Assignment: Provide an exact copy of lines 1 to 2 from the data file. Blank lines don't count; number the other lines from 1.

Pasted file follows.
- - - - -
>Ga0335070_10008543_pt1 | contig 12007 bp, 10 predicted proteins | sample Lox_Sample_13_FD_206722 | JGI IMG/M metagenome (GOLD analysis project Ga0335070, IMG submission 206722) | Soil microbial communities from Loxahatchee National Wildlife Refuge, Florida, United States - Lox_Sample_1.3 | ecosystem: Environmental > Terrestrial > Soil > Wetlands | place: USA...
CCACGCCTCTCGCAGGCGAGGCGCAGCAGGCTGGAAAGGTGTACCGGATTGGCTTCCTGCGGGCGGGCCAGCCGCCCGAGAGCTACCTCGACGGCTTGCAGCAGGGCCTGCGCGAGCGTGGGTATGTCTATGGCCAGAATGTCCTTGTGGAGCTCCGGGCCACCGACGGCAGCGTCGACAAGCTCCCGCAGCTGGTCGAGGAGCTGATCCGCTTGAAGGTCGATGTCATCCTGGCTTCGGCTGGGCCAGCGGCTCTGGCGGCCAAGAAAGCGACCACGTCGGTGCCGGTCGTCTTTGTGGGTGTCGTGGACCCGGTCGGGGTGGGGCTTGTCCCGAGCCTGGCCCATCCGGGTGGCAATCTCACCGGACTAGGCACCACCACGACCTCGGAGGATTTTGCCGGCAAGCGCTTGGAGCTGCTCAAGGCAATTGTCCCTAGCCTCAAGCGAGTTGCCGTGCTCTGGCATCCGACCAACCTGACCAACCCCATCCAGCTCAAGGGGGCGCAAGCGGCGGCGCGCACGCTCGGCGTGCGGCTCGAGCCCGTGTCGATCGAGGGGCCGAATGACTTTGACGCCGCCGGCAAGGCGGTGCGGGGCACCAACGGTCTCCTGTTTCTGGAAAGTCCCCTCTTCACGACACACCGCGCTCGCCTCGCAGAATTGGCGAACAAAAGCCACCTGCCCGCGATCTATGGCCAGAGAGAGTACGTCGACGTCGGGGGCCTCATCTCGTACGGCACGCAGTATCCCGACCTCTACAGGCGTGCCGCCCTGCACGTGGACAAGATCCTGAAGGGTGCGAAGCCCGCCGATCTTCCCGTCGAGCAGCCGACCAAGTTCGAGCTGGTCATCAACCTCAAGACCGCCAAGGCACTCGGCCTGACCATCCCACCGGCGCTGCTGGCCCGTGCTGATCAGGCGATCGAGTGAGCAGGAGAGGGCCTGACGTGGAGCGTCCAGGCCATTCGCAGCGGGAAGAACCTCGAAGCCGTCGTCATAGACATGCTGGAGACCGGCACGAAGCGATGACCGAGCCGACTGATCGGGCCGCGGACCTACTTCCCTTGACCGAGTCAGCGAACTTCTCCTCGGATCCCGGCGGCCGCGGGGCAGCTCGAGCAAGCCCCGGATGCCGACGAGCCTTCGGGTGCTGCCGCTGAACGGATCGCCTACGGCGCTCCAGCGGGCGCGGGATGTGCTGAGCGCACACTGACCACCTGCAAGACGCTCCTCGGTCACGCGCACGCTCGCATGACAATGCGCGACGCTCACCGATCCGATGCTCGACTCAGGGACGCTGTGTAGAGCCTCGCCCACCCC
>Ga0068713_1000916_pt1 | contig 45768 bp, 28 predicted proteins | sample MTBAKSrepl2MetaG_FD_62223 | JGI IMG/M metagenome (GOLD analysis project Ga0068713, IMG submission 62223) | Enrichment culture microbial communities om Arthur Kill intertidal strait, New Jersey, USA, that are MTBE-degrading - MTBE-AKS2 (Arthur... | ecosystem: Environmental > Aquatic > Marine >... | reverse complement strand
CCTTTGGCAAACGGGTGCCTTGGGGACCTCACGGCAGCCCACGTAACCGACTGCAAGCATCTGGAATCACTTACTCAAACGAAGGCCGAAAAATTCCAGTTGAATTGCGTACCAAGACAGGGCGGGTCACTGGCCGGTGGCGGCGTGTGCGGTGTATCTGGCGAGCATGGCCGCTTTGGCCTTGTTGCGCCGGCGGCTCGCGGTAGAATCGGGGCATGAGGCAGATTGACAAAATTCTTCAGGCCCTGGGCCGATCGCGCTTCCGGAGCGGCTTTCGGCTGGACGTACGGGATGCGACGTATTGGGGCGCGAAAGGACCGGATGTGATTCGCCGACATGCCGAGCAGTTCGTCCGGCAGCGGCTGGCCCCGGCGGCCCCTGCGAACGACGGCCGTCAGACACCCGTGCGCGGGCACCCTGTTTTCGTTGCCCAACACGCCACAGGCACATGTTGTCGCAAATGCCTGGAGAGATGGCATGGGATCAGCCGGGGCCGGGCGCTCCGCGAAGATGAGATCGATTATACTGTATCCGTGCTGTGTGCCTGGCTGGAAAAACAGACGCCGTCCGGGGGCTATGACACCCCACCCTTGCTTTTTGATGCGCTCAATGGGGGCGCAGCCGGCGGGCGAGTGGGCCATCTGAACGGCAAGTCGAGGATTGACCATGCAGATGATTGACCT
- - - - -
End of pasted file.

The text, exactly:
>Ga0335070_10008543_pt1 | contig 12007 bp, 10 predicted proteins | sample Lox_Sample_13_FD_206722 | JGI IMG/M metagenome (GOLD analysis project Ga0335070, IMG submission 206722) | Soil microbial communities from Loxahatchee National Wildlife Refuge, Florida, United States - Lox_Sample_1.3 | ecosystem: Environmental > Terrestrial > Soil > Wetlands | place: USA...
CCACGCCTCTCGCAGGCGAGGCGCAGCAGGCTGGAAAGGTGTACCGGATTGGCTTCCTGCGGGCGGGCCAGCCGCCCGAGAGCTACCTCGACGGCTTGCAGCAGGGCCTGCGCGAGCGTGGGTATGTCTATGGCCAGAATGTCCTTGTGGAGCTCCGGGCCACCGACGGCAGCGTCGACAAGCTCCCGCAGCTGGTCGAGGAGCTGATCCGCTTGAAGGTCGATGTCATCCTGGCTTCGGCTGGGCCAGCGGCTCTGGCGGCCAAGAAAGCGACCACGTCGGTGCCGGTCGTCTTTGTGGGTGTCGTGGACCCGGTCGGGGTGGGGCTTGTCCCGAGCCTGGCCCATCCGGGTGGCAATCTCACCGGACTAGGCACCACCACGACCTCGGAGGATTTTGCCGGCAAGCGCTTGGAGCTGCTCAAGGCAATTGTCCCTAGCCTCAAGCGAGTTGCCGTGCTCTGGCATCCGACCAACCTGACCAACCCCATCCAGCTCAAGGGGGCGCAAGCGGCGGCGCGCACGCTCGGCGTGCGGCTCGAGCCCGTGTCGATCGAGGGGCCGAATGACTTTGACGCCGCCGGCAAGGCGGTGCGGGGCACCAACGGTCTCCTGTTTCTGGAAAGTCCCCTCTTCACGACACACCGCGCTCGCCTCGCAGAATTGGCGAACAAAAGCCACCTGCCCGCGATCTATGGCCAGAGAGAGTACGTCGACGTCGGGGGCCTCATCTCGTACGGCACGCAGTATCCCGACCTCTACAGGCGTGCCGCCCTGCACGTGGACAAGATCCTGAAGGGTGCGAAGCCCGCCGATCTTCCCGTCGAGCAGCCGACCAAGTTCGAGCTGGTCATCAACCTCAAGACCGCCAAGGCACTCGGCCTGACCATCCCACCGGCGCTGCTGGCCCGTGCTGATCAGGCGATCGAGTGAGCAGGAGAGGGCCTGACGTGGAGCGTCCAGGCCATTCGCAGCGGGAAGAACCTCGAAGCCGTCGTCATAGACATGCTGGAGACCGGCACGAAGCGATGACCGAGCCGACTGATCGGGCCGCGGACCTACTTCCCTTGACCGAGTCAGCGAACTTCTCCTCGGATCCCGGCGGCCGCGGGGCAGCTCGAGCAAGCCCCGGATGCCGACGAGCCTTCGGGTGCTGCCGCTGAACGGATCGCCTACGGCGCTCCAGCGGGCGCGGGATGTGCTGAGCGCACACTGACCACCTGCAAGACGCTCCTCGGTCACGCGCACGCTCGCATGACAATGCGCGACGCTCACCGATCCGATGCTCGACTCAGGGACGCTGTGTAGAGCCTCGCCCACCCC